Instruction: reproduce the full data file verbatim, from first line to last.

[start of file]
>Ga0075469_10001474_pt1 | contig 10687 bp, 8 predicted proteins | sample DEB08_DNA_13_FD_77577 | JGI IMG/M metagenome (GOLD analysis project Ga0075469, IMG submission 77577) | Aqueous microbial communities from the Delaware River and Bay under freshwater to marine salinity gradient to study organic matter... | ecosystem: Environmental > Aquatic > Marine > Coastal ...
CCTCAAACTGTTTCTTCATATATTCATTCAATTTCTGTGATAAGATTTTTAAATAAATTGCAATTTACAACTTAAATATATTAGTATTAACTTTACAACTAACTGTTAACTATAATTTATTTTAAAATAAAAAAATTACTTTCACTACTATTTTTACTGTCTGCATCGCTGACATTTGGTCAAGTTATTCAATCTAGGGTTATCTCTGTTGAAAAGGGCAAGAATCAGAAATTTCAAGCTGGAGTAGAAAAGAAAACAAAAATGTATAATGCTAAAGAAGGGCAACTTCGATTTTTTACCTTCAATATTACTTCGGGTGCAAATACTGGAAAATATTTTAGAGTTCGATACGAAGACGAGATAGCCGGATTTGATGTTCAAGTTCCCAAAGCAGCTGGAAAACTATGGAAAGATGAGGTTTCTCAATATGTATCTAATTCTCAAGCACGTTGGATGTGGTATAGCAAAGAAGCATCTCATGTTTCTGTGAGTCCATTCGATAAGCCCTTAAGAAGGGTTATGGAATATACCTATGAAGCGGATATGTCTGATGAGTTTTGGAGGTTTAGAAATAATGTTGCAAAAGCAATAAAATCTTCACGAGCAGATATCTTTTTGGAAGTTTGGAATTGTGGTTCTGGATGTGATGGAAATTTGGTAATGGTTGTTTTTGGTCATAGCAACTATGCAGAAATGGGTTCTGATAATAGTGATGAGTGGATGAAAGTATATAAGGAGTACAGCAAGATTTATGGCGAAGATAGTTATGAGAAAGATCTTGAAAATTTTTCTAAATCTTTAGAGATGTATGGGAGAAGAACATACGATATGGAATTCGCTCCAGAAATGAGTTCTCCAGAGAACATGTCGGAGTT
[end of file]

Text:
>Ga0075469_10001474_pt1 | contig 10687 bp, 8 predicted proteins | sample DEB08_DNA_13_FD_77577 | JGI IMG/M metagenome (GOLD analysis project Ga0075469, IMG submission 77577) | Aqueous microbial communities from the Delaware River and Bay under freshwater to marine salinity gradient to study organic matter... | ecosystem: Environmental > Aquatic > Marine > Coastal ...
CCTCAAACTGTTTCTTCATATATTCATTCAATTTCTGTGATAAGATTTTTAAATAAATTGCAATTTACAACTTAAATATATTAGTATTAACTTTACAACTAACTGTTAACTATAATTTATTTTAAAATAAAAAAATTACTTTCACTACTATTTTTACTGTCTGCATCGCTGACATTTGGTCAAGTTATTCAATCTAGGGTTATCTCTGTTGAAAAGGGCAAGAATCAGAAATTTCAAGCTGGAGTAGAAAAGAAAACAAAAATGTATAATGCTAAAGAAGGGCAACTTCGATTTTTTACCTTCAATATTACTTCGGGTGCAAATACTGGAAAATATTTTAGAGTTCGATACGAAGACGAGATAGCCGGATTTGATGTTCAAGTTCCCAAAGCAGCTGGAAAACTATGGAAAGATGAGGTTTCTCAATATGTATCTAATTCTCAAGCACGTTGGATGTGGTATAGCAAAGAAGCATCTCATGTTTCTGTGAGTCCATTCGATAAGCCCTTAAGAAGGGTTATGGAATATACCTATGAAGCGGATATGTCTGATGAGTTTTGGAGGTTTAGAAATAATGTTGCAAAAGCAATAAAATCTTCACGAGCAGATATCTTTTTGGAAGTTTGGAATTGTGGTTCTGGATGTGATGGAAATTTGGTAATGGTTGTTTTTGGTCATAGCAACTATGCAGAAATGGGTTCTGATAATAGTGATGAGTGGATGAAAGTATATAAGGAGTACAGCAAGATTTATGGCGAAGATAGTTATGAGAAAGATCTTGAAAATTTTTCTAAATCTTTAGAGATGTATGGGAGAAGAACATACGATATGGAATTCGCTCCAGAAATGAGTTCTCCAGAGAACATGTCGGAGTT